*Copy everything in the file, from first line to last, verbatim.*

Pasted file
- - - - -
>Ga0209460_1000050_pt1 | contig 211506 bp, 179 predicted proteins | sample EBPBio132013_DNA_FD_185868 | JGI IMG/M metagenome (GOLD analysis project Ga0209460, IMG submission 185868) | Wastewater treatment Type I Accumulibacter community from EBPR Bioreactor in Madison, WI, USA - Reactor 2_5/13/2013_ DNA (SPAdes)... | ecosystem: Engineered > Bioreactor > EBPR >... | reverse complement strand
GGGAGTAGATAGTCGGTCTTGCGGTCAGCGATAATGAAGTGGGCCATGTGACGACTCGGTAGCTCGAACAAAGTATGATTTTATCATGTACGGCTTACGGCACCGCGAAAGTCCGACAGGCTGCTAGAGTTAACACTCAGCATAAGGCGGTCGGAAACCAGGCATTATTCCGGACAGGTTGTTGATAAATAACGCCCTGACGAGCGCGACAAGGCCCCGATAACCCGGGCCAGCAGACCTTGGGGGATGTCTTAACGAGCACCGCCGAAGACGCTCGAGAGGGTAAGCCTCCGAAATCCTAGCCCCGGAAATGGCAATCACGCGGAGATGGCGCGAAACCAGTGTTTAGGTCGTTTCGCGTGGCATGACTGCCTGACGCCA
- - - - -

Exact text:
>Ga0209460_1000050_pt1 | contig 211506 bp, 179 predicted proteins | sample EBPBio132013_DNA_FD_185868 | JGI IMG/M metagenome (GOLD analysis project Ga0209460, IMG submission 185868) | Wastewater treatment Type I Accumulibacter community from EBPR Bioreactor in Madison, WI, USA - Reactor 2_5/13/2013_ DNA (SPAdes)... | ecosystem: Engineered > Bioreactor > EBPR >... | reverse complement strand
GGGAGTAGATAGTCGGTCTTGCGGTCAGCGATAATGAAGTGGGCCATGTGACGACTCGGTAGCTCGAACAAAGTATGATTTTATCATGTACGGCTTACGGCACCGCGAAAGTCCGACAGGCTGCTAGAGTTAACACTCAGCATAAGGCGGTCGGAAACCAGGCATTATTCCGGACAGGTTGTTGATAAATAACGCCCTGACGAGCGCGACAAGGCCCCGATAACCCGGGCCAGCAGACCTTGGGGGATGTCTTAACGAGCACCGCCGAAGACGCTCGAGAGGGTAAGCCTCCGAAATCCTAGCCCCGGAAATGGCAATCACGCGGAGATGGCGCGAAACCAGTGTTTAGGTCGTTTCGCGTGGCATGACTGCCTGACGCCA